The James P. Wilmot Cancer Center at the University of Rochester Medical Center has received accreditation with commendation from the Commission on Cancer of the American College of Surgeons. The cancer program performance report issued a three-year accreditation award with six commendations.
Only one in four cancer programs in the country are accredited by ACoS. Even fewer receive commendation, the highest level of accreditation. Approximately 80 percent of newly diagnosed cancer patients seek care at an ACoS accredited cancer program.
“We are very pleased that the quality of the Wilmot Cancer Center and our programs has met the College’s high standards,” said Richard I. Fisher, M.D., director of the Wilmot Cancer Center. “Receiving the highest level of accreditation, with commendation, places the Wilmot Cancer Center among the best cancer programs nationwide.”
The ACoS Commission on Cancer is a consortium of organizations dedicated to improving survival and quality of life for people with cancer through prevention, research, education programs, and the monitoring of comprehensive quality care. People with cancer regularly seek care from centers with accredited by the ACoS.
The Commission on Cancer believes that the best cancer care is multidisciplinary in nature. To qualify for accreditation, cancer programs must successfully demonstrate compliance with a rigorous examination of 36 standards that include prevention, early diagnosis, pre-treatment evaluation, staging, optimal treatment, and rehabilitation.
Approved programs must also demonstrate surgeons, medical and radiation oncologists, diagnostic radiologists, pathologists, and other cancer specialists collaborate to provide quality patient care.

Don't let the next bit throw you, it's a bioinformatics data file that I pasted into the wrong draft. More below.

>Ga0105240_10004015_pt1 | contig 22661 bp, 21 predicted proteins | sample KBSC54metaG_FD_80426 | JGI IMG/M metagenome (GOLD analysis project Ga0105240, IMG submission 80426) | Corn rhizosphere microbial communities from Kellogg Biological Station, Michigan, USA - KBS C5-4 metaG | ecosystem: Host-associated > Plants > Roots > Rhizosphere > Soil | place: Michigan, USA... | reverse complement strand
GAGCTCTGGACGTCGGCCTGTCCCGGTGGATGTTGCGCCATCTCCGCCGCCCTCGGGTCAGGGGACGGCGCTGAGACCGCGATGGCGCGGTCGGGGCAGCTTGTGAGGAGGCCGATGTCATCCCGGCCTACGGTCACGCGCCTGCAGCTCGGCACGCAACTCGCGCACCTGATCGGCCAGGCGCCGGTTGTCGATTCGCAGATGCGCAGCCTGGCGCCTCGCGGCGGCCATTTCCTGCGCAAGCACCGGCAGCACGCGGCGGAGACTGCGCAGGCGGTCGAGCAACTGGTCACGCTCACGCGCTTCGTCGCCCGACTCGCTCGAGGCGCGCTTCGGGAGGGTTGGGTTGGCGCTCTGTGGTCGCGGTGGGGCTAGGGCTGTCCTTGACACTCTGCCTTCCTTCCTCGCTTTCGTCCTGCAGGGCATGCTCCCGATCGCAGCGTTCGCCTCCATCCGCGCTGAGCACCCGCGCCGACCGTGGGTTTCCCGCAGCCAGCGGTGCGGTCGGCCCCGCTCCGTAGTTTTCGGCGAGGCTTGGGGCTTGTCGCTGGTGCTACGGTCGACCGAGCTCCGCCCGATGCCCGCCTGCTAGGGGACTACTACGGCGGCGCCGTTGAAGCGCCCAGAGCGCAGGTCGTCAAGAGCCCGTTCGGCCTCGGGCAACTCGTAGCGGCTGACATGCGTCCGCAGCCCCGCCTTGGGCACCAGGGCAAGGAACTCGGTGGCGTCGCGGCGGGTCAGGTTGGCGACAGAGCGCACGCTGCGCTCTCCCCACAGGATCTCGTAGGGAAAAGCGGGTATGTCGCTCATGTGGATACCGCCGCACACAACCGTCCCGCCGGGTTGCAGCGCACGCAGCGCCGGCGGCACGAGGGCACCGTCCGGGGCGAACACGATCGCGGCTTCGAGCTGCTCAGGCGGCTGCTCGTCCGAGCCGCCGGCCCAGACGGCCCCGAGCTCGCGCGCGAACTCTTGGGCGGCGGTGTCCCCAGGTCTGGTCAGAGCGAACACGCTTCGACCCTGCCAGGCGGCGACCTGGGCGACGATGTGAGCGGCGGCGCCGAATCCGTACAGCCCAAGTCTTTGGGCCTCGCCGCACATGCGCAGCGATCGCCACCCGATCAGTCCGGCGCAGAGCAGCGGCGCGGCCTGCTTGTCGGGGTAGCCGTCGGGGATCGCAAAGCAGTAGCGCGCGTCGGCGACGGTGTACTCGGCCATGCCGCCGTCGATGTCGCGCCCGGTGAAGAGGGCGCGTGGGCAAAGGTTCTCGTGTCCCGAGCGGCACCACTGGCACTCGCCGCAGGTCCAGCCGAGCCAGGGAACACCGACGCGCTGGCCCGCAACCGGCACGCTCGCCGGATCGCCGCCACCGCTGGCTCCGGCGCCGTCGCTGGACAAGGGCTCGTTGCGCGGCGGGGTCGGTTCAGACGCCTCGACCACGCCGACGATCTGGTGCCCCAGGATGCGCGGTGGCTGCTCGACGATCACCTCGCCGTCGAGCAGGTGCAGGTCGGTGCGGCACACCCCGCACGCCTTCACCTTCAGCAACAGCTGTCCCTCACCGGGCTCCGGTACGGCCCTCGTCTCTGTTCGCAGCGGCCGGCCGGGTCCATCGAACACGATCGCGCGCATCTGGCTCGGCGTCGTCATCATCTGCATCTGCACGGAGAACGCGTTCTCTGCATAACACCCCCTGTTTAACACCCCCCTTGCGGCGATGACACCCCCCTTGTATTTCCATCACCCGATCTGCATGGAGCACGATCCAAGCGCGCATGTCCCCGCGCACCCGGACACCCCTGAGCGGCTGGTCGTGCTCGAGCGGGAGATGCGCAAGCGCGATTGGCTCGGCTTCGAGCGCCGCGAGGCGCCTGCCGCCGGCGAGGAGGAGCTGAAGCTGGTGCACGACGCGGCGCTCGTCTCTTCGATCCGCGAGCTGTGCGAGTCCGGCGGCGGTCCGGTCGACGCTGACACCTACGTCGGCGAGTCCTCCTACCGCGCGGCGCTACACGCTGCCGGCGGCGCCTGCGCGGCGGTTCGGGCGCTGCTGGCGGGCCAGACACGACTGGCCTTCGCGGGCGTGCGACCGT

In addition, centers must provide follow-up of patients after treatment, continuous quality review of management, a high level of support services, as well as end-of-life care.
In making its recommendation, the Commission cited Wilmot Cancer Center’s “phenomenal accrual rate to clinical trials,” prevention and education programs and the “impressive” new facility for cancer care and translational research.
Fisher praised the Wilmot Cancer Committee, led by Kristin Skinner, M.D., chief of surgical oncology, for its outstanding work, and additional efforts by David Hicks, M.D., director of surgical pathology, Margie Richardson, cancer registry coordinator, and Catherine Lyons, R.N., M.S., N.E.A.-B.C., F.N.A.P., associate director of clinical services. However, the success of the cancer center relies upon the dedication and commitment of all faculty and staff.
Over the past decade the Wilmot Cancer Center has seen tremendous growth in its multidisciplinary programs that bring teams of doctors together to provide comprehensive care for each patient. The center has developed large clinical and research programs in lymphoma and leukemia, and genitourinary, gastrointestinal, breast, head and neck, and lung cancers.
The ACoS accreditation is yet another measure of the Wilmot Cancer Center’s excellence, along with the award of a Specialized Program of Research Excellence from the National Cancer Institute last fall.